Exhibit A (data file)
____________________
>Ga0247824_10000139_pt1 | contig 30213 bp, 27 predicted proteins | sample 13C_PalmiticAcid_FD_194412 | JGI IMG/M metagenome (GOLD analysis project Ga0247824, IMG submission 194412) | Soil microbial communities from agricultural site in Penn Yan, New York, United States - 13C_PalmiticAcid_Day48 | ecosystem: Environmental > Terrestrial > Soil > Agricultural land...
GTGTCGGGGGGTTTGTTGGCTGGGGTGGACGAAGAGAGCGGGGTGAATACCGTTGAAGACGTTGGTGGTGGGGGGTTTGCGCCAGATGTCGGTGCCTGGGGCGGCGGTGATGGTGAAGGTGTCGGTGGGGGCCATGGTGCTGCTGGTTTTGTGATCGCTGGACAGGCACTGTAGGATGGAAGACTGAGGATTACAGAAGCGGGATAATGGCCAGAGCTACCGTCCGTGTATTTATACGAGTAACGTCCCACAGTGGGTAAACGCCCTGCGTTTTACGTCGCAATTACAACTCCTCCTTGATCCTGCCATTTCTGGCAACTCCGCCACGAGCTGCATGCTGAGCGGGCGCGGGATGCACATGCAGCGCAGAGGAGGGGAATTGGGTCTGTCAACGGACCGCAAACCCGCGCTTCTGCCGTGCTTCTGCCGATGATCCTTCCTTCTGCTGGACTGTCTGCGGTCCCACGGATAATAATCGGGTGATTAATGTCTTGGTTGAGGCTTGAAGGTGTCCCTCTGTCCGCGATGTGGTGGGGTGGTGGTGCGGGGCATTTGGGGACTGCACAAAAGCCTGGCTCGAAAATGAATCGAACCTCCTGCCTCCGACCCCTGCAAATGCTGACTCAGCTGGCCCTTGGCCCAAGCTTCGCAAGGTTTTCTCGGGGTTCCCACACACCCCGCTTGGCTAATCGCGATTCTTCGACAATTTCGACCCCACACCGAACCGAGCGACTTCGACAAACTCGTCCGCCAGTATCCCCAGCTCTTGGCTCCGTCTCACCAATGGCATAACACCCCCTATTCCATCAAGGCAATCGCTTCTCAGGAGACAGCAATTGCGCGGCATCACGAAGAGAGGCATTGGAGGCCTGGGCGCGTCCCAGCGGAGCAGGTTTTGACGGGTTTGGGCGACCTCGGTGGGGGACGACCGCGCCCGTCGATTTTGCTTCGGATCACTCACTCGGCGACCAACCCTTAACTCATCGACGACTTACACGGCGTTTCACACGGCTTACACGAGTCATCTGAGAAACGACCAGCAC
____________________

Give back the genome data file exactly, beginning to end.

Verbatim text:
>Ga0247824_10000139_pt1 | contig 30213 bp, 27 predicted proteins | sample 13C_PalmiticAcid_FD_194412 | JGI IMG/M metagenome (GOLD analysis project Ga0247824, IMG submission 194412) | Soil microbial communities from agricultural site in Penn Yan, New York, United States - 13C_PalmiticAcid_Day48 | ecosystem: Environmental > Terrestrial > Soil > Agricultural land...
GTGTCGGGGGGTTTGTTGGCTGGGGTGGACGAAGAGAGCGGGGTGAATACCGTTGAAGACGTTGGTGGTGGGGGGTTTGCGCCAGATGTCGGTGCCTGGGGCGGCGGTGATGGTGAAGGTGTCGGTGGGGGCCATGGTGCTGCTGGTTTTGTGATCGCTGGACAGGCACTGTAGGATGGAAGACTGAGGATTACAGAAGCGGGATAATGGCCAGAGCTACCGTCCGTGTATTTATACGAGTAACGTCCCACAGTGGGTAAACGCCCTGCGTTTTACGTCGCAATTACAACTCCTCCTTGATCCTGCCATTTCTGGCAACTCCGCCACGAGCTGCATGCTGAGCGGGCGCGGGATGCACATGCAGCGCAGAGGAGGGGAATTGGGTCTGTCAACGGACCGCAAACCCGCGCTTCTGCCGTGCTTCTGCCGATGATCCTTCCTTCTGCTGGACTGTCTGCGGTCCCACGGATAATAATCGGGTGATTAATGTCTTGGTTGAGGCTTGAAGGTGTCCCTCTGTCCGCGATGTGGTGGGGTGGTGGTGCGGGGCATTTGGGGACTGCACAAAAGCCTGGCTCGAAAATGAATCGAACCTCCTGCCTCCGACCCCTGCAAATGCTGACTCAGCTGGCCCTTGGCCCAAGCTTCGCAAGGTTTTCTCGGGGTTCCCACACACCCCGCTTGGCTAATCGCGATTCTTCGACAATTTCGACCCCACACCGAACCGAGCGACTTCGACAAACTCGTCCGCCAGTATCCCCAGCTCTTGGCTCCGTCTCACCAATGGCATAACACCCCCTATTCCATCAAGGCAATCGCTTCTCAGGAGACAGCAATTGCGCGGCATCACGAAGAGAGGCATTGGAGGCCTGGGCGCGTCCCAGCGGAGCAGGTTTTGACGGGTTTGGGCGACCTCGGTGGGGGACGACCGCGCCCGTCGATTTTGCTTCGGATCACTCACTCGGCGACCAACCCTTAACTCATCGACGACTTACACGGCGTTTCACACGGCTTACACGAGTCATCTGAGAAACGACCAGCAC